ADVERTISEMENT

Proto Labs CEO Vicki Holt led a tour Thursday of the company’s new factory in Plymouth. Renovation of the former foundry cost $19 million.

Bruce Bisping , Star Tribune

Sarah Braun, Proto Labs’ marketing program manager, showed off the company’s Rough Rider wheelchair at the Plymouth plant opening.

Bruce Bisping , Star Tribune

Proto Labs held an open house Thursday at its new $19 million facility in Plymouth.

Bruce Bisping , Star Tribune

Proto Labs buys 3-D printing company, opens Plymouth factory

  • Article by: Dee DePass
  • Star Tribune
  • April 25, 2014 - 11:46 PM

Injection molding firm Proto Labs Inc. opened a $19 million manufacturing plant in Plymouth this week while also announcing that it acquired a 3-D printing firm that will add $10 million to its annual sales.

The $37 million acquisition of Raleigh, N.C.-based FineLine Prototyping Inc. gives Proto Labs 85 workers and its first presence in 3-D printing. 3-D printing is a manufacturing process that uses computers, software and automated machines that repeatedly deposit tiny layers of plastic until a 3-D product is formed.

FineLine makes goods for customers in medical, aerospace, computer, consumer and industrial products industries, and the company serves the same industries as Proto Labs. But Proto Labs is new to 3-D printing and is best known for plastic injection molding and highly technical metal and plastic milling jobs.

During an interview Thursday, CEO Vicki Holt said FineLine will continue to be based in Raleigh. FineLine President Rob Connelly said in a statement “It is a great cultural fit for FineLine.”

The addition of FineLine lands in what has become a big month for Proto Labs, which has $163 million in annual sales. The company just opened its fifth Minnesota manufacturing plant Thursday, gaining its first location in Plymouth.

Proto Labs originally planned to spend $15 million to buy, renovate and equip an abandoned foundry on Plymouth’s Niagara Lane. But manufacturing Vice President Mike Kenison said Thursday that the company will spend $19 million after all the construction, materials-recycling, power and equipment costs are tallied for the Plymouth Industrial Building.

The 1971 building has become a great new use for the community, said Holt while touring the cavernous space Thursday.

“What I love about this project is we took a building that had been empty for seven years. … We are bringing a lot of jobs to this area,” she said.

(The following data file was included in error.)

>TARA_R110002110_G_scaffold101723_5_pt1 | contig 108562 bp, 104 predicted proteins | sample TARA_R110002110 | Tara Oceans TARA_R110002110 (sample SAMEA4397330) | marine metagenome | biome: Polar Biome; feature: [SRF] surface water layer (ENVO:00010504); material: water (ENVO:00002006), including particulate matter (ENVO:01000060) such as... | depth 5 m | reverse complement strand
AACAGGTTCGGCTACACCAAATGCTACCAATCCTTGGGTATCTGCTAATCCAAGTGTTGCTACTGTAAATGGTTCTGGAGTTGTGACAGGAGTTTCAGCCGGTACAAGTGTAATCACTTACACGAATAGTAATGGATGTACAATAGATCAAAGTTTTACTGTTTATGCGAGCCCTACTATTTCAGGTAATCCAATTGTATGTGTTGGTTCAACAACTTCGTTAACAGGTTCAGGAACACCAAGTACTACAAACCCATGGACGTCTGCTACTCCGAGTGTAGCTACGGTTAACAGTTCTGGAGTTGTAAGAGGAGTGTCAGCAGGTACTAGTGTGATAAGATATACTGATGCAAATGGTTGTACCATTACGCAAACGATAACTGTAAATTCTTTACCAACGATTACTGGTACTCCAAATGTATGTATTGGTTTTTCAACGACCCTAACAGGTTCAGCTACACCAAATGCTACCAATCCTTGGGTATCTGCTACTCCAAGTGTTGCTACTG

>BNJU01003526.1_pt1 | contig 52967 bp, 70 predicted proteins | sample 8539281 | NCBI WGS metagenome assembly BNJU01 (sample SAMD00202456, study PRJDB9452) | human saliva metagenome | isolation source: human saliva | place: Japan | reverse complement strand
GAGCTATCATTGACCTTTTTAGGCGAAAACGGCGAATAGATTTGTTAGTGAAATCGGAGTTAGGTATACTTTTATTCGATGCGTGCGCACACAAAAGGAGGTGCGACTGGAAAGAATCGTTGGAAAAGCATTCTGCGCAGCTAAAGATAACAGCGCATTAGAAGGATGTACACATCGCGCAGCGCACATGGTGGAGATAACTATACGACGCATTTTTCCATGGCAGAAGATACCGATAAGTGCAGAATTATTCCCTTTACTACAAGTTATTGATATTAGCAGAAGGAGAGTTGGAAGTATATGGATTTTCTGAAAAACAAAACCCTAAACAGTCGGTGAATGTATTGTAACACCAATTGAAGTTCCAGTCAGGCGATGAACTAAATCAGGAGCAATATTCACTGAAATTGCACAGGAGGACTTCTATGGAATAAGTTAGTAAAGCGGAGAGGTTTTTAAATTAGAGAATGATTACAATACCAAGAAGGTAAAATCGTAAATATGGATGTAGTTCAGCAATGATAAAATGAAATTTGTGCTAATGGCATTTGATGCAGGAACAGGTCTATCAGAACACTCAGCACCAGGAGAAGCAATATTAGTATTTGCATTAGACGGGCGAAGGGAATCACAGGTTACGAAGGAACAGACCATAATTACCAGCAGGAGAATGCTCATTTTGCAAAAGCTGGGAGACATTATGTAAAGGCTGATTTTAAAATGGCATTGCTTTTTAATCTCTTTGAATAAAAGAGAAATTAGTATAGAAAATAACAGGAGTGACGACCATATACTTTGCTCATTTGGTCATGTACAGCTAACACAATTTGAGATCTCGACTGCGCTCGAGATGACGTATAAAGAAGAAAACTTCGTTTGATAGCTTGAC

Proto Labs also expanded into steel and rubber injection molding earlier this month, after adding $3 million worth of automated equipment at its Maple Plain headquarters.

Transferring to Plymouth

Beginning Monday, 175 workers will transfer from Maple Plain to the Plymouth site. By 2017, 25 more workers will transfer and 100 new workers will be hired for a total of 300 employees. Proto Labs already has 500 workers across Minnesota and 285 more worldwide.

This weekend, crews will install the first 160 computerized milling machines that precision-cut hefty blocks of steel, aluminum or plastic into exacting parts for product designers and manufacturers of medical equipment, airplanes, autos and consumer products.

Eventually the 166,300- square-foot Plymouth factory will house 350 computerized milling machines, and 25 injection molding presses. Maple Plain will keep about 75 milling machines and 155 injection molding presses. Newly freed-up space in Maple Plain will be converted from manufacturing space to offices, Holt said.

The space is needed because “we are growing about 25 percent a year,” she said. “We’re pleased to be moving into our new Plymouth building. The additional location will help us meet the high demand for our quick turn, custom parts business.”

Meanwhile, FineLine uses 3-D printers and software manufactured by Concept Laser and 3-D Systems Corp. It does not use systems made by Eden Prairie-based Stratasys, one of the larger 3-D printing firms in the country.

Holt said that Proto Labs managers expect to have some conversations with Stratasys in the coming months or years. “We know the folks at Stratasys very well,” she said.

Dee DePass • 612-673-7725







© 2014 Star Tribune